Featured Playwright Q & A

1)   Highlighting the success of the smash hit Bittergirl, currently with productions at the Royal Manitoba Theatre until April 8, 2017, and then in BC’s Granville Island from June 15 to July 29, 2017, can you talk about your feeling on being referred to as a “bitter girl”? Is it a proud part of your feminist “badge of honour”? Or are you ever concerned about feedback that such a descriptor could promote the idea of women being over-invested in their romantic relationships, thus causing them to be lacking in strength? 

There's a line in our book that says "...a bittergirl is a better girl...that she wraps her dignity around her like a cloak". Our characters have to get dumped, deal with the shock and hit rock bottom before they can realize that they are more than fine without their bitterboy and move on to a rich fabulous life without him. However, if they knew that at the beginning of the play, there wouldn't be much of a journey would there? So, yes I absolutely wear it as a badge of honour. When I look back at the 18 year journey that Alison, Annabel and I have had with bittergirl I am proud to call myself one of the original bittergirls because of course now there are these new singing and dancing bittergirls across Canada. 


2)   Can you talk about working with such fellow playwrights as Alison Lawrence and Annabel Fitzsimmons, on Bittergirls in particular, and how that collaboration enhanced the creative process, and the exchange of ideas? Were there particular challenges faced, as a result? 

I've been working with Alison and Annabel for a long time now and  our collaboration has changed my life. We've gone from being acquaintances to living on the same street, producing bittergirl the play on our credit cards and standing up for each other at our weddings. 

Individually, we all have very different voices and strengths but withbittergirl we have a collective voice. Sometimes we write in the same room, often we are oceans apart sending each other drafts written in a particular colour just so we know who wrote what. We are always reimagining our process depending on what's happening in our lives and where we are geographically.

We make each other laugh and their friendship is bittergirl's the greatest gift.


3)  Your acting and directing credits are quite extensive, and well acclaimed, (no surprise there!) Your role in Catering Queen for example, where you play “Julia”, the alcoholic lawyer, earned you a Dora award nomination, in 2006. You’ve also done your fair share of television acting. In addition, for your directing talents, you received another Dora nomination for directing You Fancy Yourself back in 2006. And more recently, your direction of the premiere of Hannah’s Turn, got you named as one of Toronto’s best directors by CBC. Could you talk about navigating through these very different genres? Did you always see yourself working in both?

I have always seen myself working in different genres. I love stories and I love the process of creating so it has always seemed natural to act, write and direct. I have had some wonderful long-term collaborators like Alison Lawrence, Richard Sanger and Maja Ardal. The projects I've worked on with them have been very fluid in terms of evolution. Often, I am in the room creating and directing (like One Thing Leads To Another with Maja at YPT last season) with Richard it might be a story idea that we hammer out before he goes away and writes it.  With Alison there have been shows where I started out as a dramaturge but through the process, have discovered it's actually a piece I want to perform. One of the nice things about long-term collaborations is the trust that comes with time.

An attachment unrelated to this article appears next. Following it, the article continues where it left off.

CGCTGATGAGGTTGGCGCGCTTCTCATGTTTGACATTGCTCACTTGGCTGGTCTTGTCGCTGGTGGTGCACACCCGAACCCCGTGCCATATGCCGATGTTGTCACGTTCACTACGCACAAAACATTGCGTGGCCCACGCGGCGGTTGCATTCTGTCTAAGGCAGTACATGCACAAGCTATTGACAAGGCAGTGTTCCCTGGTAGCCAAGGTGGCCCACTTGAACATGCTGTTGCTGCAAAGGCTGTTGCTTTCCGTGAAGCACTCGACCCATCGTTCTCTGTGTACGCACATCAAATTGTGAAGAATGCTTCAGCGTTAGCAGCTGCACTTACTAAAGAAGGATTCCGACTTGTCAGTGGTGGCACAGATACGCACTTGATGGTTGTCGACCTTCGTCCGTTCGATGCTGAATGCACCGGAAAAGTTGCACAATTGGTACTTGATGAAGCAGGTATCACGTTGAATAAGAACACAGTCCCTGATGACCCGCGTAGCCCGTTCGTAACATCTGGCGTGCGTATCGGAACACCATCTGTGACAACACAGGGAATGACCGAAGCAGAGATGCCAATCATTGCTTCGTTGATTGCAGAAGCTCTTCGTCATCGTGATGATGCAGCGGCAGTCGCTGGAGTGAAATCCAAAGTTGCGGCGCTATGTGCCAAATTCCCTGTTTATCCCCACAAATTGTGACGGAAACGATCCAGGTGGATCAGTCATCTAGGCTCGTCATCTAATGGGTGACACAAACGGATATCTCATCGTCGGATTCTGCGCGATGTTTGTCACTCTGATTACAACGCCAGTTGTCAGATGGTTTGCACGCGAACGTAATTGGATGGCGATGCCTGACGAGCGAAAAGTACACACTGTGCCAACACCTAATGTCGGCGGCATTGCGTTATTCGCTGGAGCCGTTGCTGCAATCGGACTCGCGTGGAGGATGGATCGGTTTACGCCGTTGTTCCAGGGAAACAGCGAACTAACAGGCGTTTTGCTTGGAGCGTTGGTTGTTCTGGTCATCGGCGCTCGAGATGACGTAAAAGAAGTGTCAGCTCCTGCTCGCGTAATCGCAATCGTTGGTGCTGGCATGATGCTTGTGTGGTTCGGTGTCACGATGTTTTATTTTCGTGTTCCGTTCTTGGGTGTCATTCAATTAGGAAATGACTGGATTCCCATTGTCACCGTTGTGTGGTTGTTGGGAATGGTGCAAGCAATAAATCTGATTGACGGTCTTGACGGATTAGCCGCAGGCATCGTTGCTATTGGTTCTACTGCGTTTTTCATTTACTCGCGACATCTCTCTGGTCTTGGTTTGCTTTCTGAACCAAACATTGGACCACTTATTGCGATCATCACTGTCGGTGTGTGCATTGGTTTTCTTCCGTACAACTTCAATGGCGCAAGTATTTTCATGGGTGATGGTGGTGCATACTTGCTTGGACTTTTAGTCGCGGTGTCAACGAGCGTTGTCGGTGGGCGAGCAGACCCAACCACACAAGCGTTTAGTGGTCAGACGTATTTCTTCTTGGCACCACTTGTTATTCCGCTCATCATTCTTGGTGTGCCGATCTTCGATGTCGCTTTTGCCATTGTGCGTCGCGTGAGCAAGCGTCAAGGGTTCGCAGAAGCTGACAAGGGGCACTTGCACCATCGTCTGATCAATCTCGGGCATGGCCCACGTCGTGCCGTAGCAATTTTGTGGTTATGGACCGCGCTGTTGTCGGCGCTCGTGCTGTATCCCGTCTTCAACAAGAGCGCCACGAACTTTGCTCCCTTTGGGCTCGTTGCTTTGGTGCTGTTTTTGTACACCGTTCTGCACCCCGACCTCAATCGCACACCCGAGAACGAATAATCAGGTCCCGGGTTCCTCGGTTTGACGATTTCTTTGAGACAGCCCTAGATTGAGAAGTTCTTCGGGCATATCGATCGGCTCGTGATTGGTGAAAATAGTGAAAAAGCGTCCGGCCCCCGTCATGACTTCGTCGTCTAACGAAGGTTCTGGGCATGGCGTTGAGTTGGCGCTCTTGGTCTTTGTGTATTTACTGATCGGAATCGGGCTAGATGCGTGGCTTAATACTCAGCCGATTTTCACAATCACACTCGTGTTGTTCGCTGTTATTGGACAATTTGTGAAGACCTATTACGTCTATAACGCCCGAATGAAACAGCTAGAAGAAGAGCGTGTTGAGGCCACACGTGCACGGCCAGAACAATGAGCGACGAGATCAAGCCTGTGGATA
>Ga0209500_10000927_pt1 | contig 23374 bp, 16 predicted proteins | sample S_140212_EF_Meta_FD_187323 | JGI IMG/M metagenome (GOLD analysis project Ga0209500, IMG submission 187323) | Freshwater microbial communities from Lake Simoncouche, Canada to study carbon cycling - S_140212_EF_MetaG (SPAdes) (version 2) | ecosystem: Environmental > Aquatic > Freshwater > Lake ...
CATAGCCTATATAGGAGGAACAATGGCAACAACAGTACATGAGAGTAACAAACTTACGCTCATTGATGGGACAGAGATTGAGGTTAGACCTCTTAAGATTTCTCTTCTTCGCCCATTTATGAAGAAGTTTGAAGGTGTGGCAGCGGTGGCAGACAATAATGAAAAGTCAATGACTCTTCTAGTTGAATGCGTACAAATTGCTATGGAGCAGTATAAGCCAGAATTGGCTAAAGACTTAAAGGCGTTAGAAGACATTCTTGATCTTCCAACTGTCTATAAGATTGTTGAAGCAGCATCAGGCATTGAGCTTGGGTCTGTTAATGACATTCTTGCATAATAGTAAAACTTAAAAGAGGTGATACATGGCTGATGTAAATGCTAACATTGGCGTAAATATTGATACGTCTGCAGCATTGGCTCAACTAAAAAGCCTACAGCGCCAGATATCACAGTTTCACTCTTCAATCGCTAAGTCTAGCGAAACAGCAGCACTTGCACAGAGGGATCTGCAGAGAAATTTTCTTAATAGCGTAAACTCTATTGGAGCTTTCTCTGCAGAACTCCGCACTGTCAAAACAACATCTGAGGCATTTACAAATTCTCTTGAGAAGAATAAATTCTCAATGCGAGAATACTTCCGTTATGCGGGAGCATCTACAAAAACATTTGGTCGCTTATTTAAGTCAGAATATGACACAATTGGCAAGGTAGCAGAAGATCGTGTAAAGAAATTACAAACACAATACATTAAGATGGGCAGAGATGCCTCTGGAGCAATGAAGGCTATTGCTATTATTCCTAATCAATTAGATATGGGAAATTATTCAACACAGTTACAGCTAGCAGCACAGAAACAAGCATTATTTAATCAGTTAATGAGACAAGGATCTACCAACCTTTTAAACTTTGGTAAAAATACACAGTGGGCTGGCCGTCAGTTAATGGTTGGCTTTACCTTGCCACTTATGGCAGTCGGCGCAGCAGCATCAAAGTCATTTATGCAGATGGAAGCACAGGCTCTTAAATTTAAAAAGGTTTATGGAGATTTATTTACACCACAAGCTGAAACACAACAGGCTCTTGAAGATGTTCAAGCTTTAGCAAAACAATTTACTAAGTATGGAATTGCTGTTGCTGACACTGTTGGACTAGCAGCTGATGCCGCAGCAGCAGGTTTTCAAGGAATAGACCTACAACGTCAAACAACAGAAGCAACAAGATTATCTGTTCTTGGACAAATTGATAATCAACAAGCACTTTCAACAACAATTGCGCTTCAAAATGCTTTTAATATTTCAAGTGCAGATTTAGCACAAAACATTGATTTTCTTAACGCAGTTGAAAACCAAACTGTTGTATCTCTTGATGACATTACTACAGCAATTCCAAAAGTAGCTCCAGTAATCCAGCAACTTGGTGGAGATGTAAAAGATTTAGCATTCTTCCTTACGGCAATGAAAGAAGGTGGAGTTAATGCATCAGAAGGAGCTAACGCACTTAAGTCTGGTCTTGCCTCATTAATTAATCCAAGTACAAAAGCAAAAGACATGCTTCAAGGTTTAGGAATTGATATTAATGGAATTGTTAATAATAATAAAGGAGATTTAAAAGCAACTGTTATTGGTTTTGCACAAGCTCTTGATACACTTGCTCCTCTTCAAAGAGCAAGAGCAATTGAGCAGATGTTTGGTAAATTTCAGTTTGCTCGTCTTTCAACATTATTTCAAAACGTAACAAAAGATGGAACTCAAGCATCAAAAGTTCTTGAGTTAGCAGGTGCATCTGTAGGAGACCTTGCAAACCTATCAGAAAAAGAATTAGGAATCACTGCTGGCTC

4)  Your work as an artist-in-residence has also been very vast and diverse. Upon researching your bio, I learned that you worked as a regular artist-in-residence at various prisons, and detention centres across Canada.  Can you talk about how being involved in something like that informed and/or inspired your work(s) going forward? Was it as overwhelming as it sounds?

No, it's not overwhelming at all. I studied Drama in Education at Concordia University and I can't imagine not creating in these situations. There's a feeling in these places that art is necessary. Storytelling and personal narrative is vital. There is a need to share our stories in order to understand who we are and how we got there. The pieces that I have been a part of in my residencies are some of my proudest accomplishments. There will be no box office or reviews but at the end of the day I know what we created together and the lives that were affected. You can't not be affected and enlightened by the stories that are revealed.

In my role as Associate Artistic Director of The Confederation Centre of the Arts I recently travelled across the country with two Indigenous visual artists (Nick Huard and Watio Splicer) We visited a mix of remote and urban communities using drama and art to gather the dreams of young Canadians that I will develop into the 2017 Young Company Show called The Dream Catchers at the Charlottetown Festival.  Kids are kids but their individual stories are unforgettable. The responsibility of holding their stories and their dreams is not something I take lightly whether they are about making the NHL or the desire for clean drinking water.


5)   What does the future hold for Mary Francis Moore?

I'm heading back to Charlottetown to write The Dream Catchers for the Young Company.  Bittergirl - the Musical is opening at The Mack in Charlottetown on July 6 and I'm directing a few workshops as well as  The Longing and The Short of It by Vancouver's Daniel Mate for The Charlottetown Festival Theatre Conference in September.